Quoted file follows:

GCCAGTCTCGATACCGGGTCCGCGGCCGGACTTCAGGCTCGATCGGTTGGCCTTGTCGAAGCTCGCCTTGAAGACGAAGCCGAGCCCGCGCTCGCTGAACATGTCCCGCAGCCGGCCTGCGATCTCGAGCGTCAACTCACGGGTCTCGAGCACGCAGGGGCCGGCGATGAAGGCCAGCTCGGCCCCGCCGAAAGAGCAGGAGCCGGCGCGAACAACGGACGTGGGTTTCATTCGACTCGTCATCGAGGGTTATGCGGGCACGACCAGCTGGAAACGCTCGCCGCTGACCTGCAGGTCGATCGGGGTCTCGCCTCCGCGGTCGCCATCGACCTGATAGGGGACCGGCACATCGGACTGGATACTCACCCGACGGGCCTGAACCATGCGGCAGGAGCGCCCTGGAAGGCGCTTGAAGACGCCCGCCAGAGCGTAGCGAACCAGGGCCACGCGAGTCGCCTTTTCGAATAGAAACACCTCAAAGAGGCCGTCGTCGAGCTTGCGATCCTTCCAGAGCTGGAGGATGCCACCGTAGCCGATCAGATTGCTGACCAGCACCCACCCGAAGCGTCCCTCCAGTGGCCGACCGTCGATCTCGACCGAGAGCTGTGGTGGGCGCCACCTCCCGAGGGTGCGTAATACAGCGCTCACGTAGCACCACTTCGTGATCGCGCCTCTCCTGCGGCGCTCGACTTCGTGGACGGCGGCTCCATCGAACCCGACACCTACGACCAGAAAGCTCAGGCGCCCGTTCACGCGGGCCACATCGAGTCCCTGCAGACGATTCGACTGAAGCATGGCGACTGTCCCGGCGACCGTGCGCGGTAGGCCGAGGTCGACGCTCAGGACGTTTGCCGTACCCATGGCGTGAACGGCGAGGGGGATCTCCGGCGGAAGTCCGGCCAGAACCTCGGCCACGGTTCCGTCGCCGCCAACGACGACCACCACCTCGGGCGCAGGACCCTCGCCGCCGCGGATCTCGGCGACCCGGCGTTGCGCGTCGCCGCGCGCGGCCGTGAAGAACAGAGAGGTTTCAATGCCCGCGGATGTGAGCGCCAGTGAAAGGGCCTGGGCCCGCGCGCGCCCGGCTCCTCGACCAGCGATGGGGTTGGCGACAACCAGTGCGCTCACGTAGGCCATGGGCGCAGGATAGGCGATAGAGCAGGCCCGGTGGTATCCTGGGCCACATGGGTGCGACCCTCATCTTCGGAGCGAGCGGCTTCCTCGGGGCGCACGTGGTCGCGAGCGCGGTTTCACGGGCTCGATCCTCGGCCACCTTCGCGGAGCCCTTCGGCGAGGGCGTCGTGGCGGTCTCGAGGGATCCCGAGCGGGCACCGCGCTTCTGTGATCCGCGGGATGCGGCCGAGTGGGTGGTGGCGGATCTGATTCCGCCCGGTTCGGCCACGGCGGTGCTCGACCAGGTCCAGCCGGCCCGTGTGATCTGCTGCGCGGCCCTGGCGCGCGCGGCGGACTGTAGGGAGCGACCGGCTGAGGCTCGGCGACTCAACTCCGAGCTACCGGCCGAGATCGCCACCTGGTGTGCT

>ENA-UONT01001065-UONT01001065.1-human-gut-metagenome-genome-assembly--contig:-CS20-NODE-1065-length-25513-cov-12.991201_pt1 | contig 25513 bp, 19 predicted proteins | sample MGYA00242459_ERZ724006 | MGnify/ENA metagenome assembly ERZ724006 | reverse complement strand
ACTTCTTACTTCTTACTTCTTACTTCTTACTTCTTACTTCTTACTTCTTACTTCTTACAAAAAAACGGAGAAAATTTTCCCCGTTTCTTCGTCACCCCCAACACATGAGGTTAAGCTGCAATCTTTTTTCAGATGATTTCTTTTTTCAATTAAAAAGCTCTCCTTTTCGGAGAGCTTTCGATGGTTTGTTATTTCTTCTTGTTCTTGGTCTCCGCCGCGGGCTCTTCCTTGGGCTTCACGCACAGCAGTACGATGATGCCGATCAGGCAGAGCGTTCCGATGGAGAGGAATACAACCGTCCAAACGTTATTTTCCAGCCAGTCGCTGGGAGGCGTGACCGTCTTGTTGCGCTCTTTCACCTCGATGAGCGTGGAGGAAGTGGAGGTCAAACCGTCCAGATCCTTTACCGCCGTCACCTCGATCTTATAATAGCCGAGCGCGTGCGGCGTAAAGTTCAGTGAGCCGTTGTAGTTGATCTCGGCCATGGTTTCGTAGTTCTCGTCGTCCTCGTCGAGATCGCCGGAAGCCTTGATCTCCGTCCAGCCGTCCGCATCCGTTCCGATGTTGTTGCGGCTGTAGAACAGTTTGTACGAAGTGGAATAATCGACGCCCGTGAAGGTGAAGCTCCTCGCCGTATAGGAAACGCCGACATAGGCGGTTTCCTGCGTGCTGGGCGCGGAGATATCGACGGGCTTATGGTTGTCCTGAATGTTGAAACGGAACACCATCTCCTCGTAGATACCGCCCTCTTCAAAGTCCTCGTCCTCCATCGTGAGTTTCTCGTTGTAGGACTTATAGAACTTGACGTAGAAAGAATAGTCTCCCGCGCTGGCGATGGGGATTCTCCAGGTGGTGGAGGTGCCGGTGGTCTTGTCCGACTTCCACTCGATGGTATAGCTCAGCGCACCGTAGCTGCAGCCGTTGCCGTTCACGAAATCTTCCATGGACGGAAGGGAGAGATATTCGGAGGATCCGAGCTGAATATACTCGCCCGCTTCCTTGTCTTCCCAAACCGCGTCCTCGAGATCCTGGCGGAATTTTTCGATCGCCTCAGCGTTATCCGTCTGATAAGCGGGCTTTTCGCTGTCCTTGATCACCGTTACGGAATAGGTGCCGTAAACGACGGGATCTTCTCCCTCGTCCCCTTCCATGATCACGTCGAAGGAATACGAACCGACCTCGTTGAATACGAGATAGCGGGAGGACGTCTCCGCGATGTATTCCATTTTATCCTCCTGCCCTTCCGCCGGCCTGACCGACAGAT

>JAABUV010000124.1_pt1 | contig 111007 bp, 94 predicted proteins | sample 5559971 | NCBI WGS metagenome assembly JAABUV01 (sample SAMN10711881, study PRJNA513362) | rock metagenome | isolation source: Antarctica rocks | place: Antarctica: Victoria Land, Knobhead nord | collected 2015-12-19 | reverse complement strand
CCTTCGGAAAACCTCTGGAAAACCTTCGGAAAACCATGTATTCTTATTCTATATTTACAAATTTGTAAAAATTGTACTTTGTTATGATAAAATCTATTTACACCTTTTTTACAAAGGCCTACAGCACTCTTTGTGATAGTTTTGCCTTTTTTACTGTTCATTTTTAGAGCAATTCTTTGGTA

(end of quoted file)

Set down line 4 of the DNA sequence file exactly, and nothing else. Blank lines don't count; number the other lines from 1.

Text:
>JAABUV010000124.1_pt1 | contig 111007 bp, 94 predicted proteins | sample 5559971 | NCBI WGS metagenome assembly JAABUV01 (sample SAMN10711881, study PRJNA513362) | rock metagenome | isolation source: Antarctica rocks | place: Antarctica: Victoria Land, Knobhead nord | collected 2015-12-19 | reverse complement strand